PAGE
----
Column: Reducing the Mental Health Stigma South Asian Students Face
Content Warning: This column contains mentions of mental health and suicide.
I grew up in an environment where mental health was pretty much non-existent.
Not because it didn’t exist—my community’s shared history of forced migration and refugee status meant we were far more vulnerable to mental health disorders—but because it was rarely acknowledged.
It only existed with qualified people paagal or crazy people that we should avoid like a contagion. This shaped my early understanding of mental illness; it was an illness.
It was similar when I moved to the United States. Even when suicides were staggering in my Bhutanese community, conversations about them were muted and never directly confronted.
There hadn’t been an open discourse about mental health in my family, let alone in my community. When such issues have been raised, they have rarely been raised as legitimate. I grew up seeing emotions as weakness and psychological issues as a lack of willpower and self-discipline.
This attitude towards mental health reflects the larger South Asian society, where the subject is taboo. Unlike individualistic Western society, South Asian communities are largely collectivist. Personal identity is deeply rooted in the collective identity of a group.
In a society that revolves around honor and shame, “What will people say?” is a toxic mantra that governs people’s lives, governing their behavior and interaction. Emotional restraint is taken as a sign of strength and mental toughness; Emotions are rarely expressed verbally. These factors further increase stigma and prevent people from seeking help.
You may have heard some South Asian young adults say that they never heard the words “I love you” growing up. This is not uncommon. That’s how some of my friends and I initially connected. Love has rarely been expressed through verbal or physical affection, and for some this has led to difficulties in forming and maintaining relationships – both romantic and platonic.
A cultural dislike of emotions hampers mental health awareness. There are nearly 5.4 million South Asians in the US, but there is limited mental health literature for this demographic.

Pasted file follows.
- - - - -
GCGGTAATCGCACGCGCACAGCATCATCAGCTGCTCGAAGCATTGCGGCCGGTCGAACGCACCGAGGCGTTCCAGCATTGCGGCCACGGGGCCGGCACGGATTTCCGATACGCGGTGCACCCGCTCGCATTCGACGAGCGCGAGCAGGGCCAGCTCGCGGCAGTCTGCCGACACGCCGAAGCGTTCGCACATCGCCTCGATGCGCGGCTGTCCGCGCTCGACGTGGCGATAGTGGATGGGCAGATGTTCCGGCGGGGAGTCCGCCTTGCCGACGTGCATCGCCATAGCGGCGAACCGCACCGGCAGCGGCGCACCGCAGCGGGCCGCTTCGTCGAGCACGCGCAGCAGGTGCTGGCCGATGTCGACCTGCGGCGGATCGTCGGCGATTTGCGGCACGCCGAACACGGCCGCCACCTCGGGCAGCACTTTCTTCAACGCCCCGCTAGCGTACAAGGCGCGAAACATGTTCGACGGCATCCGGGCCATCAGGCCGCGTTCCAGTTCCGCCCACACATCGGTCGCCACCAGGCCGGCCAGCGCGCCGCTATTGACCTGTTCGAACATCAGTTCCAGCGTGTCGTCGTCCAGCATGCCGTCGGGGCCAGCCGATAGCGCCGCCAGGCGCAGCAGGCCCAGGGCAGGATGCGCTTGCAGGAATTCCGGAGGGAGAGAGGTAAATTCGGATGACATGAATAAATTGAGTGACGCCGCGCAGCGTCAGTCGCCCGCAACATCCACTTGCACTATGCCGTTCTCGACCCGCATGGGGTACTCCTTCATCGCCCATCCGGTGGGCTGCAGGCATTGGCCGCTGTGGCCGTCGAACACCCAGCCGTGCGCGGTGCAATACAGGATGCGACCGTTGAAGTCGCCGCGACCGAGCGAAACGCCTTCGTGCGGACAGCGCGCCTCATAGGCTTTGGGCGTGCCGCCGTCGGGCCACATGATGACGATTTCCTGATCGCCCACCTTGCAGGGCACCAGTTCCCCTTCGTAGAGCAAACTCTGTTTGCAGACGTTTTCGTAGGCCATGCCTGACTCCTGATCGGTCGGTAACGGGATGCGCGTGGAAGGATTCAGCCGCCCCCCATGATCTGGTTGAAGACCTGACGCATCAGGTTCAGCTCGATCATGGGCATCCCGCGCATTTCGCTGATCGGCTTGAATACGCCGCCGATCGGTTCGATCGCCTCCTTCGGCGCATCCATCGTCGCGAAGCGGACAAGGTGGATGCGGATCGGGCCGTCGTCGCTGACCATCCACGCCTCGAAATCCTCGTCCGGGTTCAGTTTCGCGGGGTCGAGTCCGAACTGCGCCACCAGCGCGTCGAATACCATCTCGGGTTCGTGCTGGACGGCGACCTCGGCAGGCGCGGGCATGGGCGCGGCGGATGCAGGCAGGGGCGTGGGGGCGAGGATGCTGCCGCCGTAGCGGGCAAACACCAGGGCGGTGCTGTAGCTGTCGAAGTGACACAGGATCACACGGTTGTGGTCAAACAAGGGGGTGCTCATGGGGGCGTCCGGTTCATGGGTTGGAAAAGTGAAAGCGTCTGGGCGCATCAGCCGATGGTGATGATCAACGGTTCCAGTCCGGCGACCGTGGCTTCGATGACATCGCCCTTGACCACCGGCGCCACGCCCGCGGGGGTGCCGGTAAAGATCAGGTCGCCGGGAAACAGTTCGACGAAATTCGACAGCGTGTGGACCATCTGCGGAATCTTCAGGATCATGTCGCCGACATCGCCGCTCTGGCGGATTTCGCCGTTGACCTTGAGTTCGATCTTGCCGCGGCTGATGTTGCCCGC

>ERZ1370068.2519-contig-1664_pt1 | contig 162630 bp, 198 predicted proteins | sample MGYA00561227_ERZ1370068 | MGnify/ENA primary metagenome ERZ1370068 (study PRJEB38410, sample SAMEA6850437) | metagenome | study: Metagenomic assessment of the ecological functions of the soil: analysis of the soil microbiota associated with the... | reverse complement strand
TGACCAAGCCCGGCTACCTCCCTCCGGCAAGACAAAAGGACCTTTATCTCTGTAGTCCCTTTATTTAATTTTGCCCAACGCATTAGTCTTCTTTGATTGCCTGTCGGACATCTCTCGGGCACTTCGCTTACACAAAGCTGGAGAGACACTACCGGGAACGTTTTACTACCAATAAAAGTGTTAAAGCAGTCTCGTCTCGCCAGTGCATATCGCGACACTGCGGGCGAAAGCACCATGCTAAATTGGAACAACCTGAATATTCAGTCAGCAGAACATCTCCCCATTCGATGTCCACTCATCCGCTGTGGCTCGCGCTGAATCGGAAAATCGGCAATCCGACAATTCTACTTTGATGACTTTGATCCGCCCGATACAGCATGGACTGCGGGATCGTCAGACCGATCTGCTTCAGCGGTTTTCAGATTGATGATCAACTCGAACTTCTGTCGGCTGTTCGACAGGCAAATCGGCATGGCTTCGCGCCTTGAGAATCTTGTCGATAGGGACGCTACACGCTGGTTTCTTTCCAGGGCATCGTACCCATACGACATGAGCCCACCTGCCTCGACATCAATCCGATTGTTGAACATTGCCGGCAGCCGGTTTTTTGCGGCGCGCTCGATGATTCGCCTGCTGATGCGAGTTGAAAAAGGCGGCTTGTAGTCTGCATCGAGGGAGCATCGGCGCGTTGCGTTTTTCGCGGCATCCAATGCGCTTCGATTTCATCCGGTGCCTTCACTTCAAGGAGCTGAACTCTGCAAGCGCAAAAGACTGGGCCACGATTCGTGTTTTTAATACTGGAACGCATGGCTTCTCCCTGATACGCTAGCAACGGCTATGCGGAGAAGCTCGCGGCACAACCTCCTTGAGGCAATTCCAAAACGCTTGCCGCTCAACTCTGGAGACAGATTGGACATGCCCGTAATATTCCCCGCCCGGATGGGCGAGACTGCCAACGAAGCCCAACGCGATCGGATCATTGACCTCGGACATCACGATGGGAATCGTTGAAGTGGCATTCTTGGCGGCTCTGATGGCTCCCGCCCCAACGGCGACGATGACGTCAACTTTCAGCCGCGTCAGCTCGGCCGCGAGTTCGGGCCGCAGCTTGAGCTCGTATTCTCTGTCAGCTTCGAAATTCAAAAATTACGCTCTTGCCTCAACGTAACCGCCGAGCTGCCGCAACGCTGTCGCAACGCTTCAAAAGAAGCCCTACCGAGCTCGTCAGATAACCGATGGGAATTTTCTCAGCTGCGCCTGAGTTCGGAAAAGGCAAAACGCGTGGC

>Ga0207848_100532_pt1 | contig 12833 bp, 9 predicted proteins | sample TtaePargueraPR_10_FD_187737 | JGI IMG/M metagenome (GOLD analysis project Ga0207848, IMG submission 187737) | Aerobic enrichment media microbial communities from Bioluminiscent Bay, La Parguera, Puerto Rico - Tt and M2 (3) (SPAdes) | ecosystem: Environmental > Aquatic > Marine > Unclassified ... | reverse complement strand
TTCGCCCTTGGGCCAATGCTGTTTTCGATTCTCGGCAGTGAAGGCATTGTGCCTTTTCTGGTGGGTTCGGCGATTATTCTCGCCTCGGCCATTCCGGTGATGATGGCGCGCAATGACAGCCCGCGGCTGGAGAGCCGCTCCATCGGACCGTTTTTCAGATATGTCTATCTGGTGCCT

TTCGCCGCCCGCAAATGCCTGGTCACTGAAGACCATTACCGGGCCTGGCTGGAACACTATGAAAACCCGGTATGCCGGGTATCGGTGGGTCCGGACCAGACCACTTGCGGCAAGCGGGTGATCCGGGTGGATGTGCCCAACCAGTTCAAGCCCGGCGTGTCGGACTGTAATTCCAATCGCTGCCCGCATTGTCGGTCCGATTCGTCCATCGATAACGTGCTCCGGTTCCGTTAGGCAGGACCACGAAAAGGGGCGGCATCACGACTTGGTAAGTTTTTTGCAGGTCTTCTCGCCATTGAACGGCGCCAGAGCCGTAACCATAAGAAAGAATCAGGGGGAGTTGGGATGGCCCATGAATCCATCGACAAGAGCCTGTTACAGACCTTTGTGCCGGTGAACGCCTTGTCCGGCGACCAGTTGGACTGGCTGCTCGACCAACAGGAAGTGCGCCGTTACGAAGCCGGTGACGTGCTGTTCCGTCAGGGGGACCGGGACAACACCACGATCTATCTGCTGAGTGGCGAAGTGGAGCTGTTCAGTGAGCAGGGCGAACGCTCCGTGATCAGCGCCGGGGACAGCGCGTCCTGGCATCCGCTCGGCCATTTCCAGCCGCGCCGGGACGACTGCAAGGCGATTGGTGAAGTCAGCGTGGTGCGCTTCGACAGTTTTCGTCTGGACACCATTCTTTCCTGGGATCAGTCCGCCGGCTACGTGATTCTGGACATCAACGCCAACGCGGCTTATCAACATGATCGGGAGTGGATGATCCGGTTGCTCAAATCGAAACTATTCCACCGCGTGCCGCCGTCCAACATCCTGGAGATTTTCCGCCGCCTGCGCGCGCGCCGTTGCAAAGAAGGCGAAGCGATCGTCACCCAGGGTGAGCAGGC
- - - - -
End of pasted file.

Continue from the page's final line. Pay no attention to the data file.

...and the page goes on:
One of the few available nationally representative datasets comes from a study from 2002-2003 who reported that one in five South Asians will experience a mood or anxiety disorder at some point in their lives. Young people in South Asia in particular face increased stress from high parental expectations.
With few role models, opening up about mental health can be challenging for South Asian students. The mental health care system is expensive, bureaucratic and complicated, making it difficult for anyone, especially South Asian students, to navigate.
In my own experience, educating myself about my diagnoses, articulating my feelings in therapy, and unlearning ingrained harmful beliefs has been an arduous process. With minimal social support, the road to recovery often felt lonely and drawn out.
For many, the emotional work of resolving family members is exhausting, especially when the unconditional support you seek is not returned. The generation gap makes it difficult for older family members to understand our problems, and we constantly encounter resistance.
Hierarchical honor systems make it difficult to communicate personal boundaries as it is seen as disrespectful to our elders. Challenging traditional norms is an absolute sacrilege.
Language barriers are another problem. It took over a year before I could feel comfortable with my parents. In preparation for our dreaded conversation, I tried to look up the Nepalese equivalent of ADHD and anxiety, to no avail.
Throughout the conversation, I struggled to explain basic concepts in Nepali as until then every exchange I had on mental health was in English. Mental health terminology is virtually absent from the lexicon of many South Asian languages.
Finally, South Asian patients must shoulder the additional burden of contextualizing these issues for mental health providers. In my previous therapy sessions, I felt disconnected because my therapist was operating from a different worldview.
This is evident in the health professions — while Asian Americans make up 17.1 percent of physicians, only five percent are mental health professionals. A majority of mental health care providers are white and do not have the personal understanding to adequately help these patients.
This requires more intersectional and culturally sensitive mental health delivery, particularly at UNC’s own Counseling and Mental Health Services, which are often the first port of call for students beginning their mental health journey.
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